In a May 20, 2009, memorandum to the heads of executive departments and agencies, President Obama declared his Administration’s “general policy” to be that “preemption of State law by executive departments and agencies should be undertaken only with full consideration of the legitimate prerogatives of the States and with a sufficient legal basis for preemption.” More specifically, agencies were instructed not to construe a federal law to preempt state law unless Congress, either expressly or otherwise clearly, shows that it intends to preempt state law or that state law directly conflicts with federal statutory law.
This memorandum places a premium on express preemption and makes it unlikely that the Administration will argue that any state law claims are impliedly preempted. A claim may be impliedly preempted where state law and federal law conflict and the conflict makes it impossible to comply with both federal and state requirements, or when state law “stands as an obstacle to the accomplishment and execution of the full purpose and objectives of Congress.” Because the Administration disfavors implied preemption, the Solicitor General’s incentive was to find the claim expressly preempted or not preempted at all.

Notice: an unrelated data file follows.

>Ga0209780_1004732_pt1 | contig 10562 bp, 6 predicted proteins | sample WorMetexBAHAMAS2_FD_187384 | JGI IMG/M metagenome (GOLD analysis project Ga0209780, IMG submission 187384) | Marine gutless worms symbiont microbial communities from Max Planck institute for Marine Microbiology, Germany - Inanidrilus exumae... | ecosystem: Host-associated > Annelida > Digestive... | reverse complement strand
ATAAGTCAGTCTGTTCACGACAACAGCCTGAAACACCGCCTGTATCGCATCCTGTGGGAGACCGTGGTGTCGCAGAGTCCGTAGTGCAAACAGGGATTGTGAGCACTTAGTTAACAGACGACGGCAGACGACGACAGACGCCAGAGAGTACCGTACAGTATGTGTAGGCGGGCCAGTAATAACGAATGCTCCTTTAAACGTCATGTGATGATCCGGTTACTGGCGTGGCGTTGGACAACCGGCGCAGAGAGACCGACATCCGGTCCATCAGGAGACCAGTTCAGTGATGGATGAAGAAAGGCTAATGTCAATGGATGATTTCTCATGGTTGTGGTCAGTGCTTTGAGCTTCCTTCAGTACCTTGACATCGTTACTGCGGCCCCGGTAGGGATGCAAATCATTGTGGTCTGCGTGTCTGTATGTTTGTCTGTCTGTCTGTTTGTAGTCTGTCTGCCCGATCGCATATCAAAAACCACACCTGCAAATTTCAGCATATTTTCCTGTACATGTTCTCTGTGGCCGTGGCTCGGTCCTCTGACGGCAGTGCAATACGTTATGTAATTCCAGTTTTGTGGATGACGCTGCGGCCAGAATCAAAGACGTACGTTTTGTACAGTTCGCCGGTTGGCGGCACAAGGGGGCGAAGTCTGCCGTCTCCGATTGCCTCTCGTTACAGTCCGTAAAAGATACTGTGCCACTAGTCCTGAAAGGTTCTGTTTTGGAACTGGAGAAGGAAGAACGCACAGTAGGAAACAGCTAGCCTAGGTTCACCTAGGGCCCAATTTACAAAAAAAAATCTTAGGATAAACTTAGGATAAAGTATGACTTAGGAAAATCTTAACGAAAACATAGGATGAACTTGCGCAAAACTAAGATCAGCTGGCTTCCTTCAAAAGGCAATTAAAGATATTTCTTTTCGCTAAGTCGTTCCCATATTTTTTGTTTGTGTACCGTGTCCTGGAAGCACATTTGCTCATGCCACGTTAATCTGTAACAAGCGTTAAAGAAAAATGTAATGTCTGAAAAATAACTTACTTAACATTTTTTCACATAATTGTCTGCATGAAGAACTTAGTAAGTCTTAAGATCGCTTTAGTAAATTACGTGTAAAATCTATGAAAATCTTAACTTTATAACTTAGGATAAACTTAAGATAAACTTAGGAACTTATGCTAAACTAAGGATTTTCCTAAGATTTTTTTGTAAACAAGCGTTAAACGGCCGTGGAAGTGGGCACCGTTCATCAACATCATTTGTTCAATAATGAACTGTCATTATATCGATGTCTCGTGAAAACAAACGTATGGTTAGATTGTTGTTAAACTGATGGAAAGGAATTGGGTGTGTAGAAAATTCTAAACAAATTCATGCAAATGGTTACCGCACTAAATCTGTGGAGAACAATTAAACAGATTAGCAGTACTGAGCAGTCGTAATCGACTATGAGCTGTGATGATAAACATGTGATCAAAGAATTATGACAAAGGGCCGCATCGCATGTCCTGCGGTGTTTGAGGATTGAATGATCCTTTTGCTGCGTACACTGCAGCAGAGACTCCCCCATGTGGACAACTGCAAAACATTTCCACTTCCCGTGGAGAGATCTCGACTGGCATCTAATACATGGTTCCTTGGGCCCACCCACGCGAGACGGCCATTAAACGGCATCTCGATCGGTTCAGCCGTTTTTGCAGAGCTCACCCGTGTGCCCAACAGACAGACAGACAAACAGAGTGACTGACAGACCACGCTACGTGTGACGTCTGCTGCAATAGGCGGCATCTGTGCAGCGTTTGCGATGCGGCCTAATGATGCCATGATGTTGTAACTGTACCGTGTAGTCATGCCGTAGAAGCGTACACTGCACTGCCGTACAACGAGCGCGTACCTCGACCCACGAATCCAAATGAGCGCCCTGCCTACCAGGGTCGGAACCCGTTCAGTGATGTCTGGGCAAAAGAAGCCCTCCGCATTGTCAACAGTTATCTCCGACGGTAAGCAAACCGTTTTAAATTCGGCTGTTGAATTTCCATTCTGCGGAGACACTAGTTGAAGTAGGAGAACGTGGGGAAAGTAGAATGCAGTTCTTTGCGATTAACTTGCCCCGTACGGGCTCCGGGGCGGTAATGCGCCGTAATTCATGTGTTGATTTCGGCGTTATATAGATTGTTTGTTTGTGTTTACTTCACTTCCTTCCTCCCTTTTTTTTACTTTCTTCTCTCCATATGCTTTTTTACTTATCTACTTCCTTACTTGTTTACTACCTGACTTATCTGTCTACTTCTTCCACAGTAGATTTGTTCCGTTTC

The Supreme Court’s request for briefing from the Solicitor General came in the case of American Home Products v. Ferrari, in which the Supreme Court of Georgia held that federal law does not preempt a claim that a vaccine is defectively designed. The Ferraris complained that their son suffered neurological damage because vaccines that he received contained the preservative thimerosal, which contains a small amount of mercury. They contended that the vaccines could, and should, have been manufactured without thimerosal when their son was vaccinated in 1998, even though there is no credible scientific evidence that thimerosal has any negative side effects.
The Georgia Supreme Court held that the question of whether the side effects attributed to a vaccine could have been avoided by a better design should be decided on a case-by-case basis. In reaching this decision, the Georgia Supreme Court stood alone. Its decision conflicted not only with the Third Circuit’s decision in Bruesewitz, but also with decisions from federal district courts in Texas and Pennsylvania and the New York state courts.
The Solicitor General’s Brief and Preemption of Vaccine Claims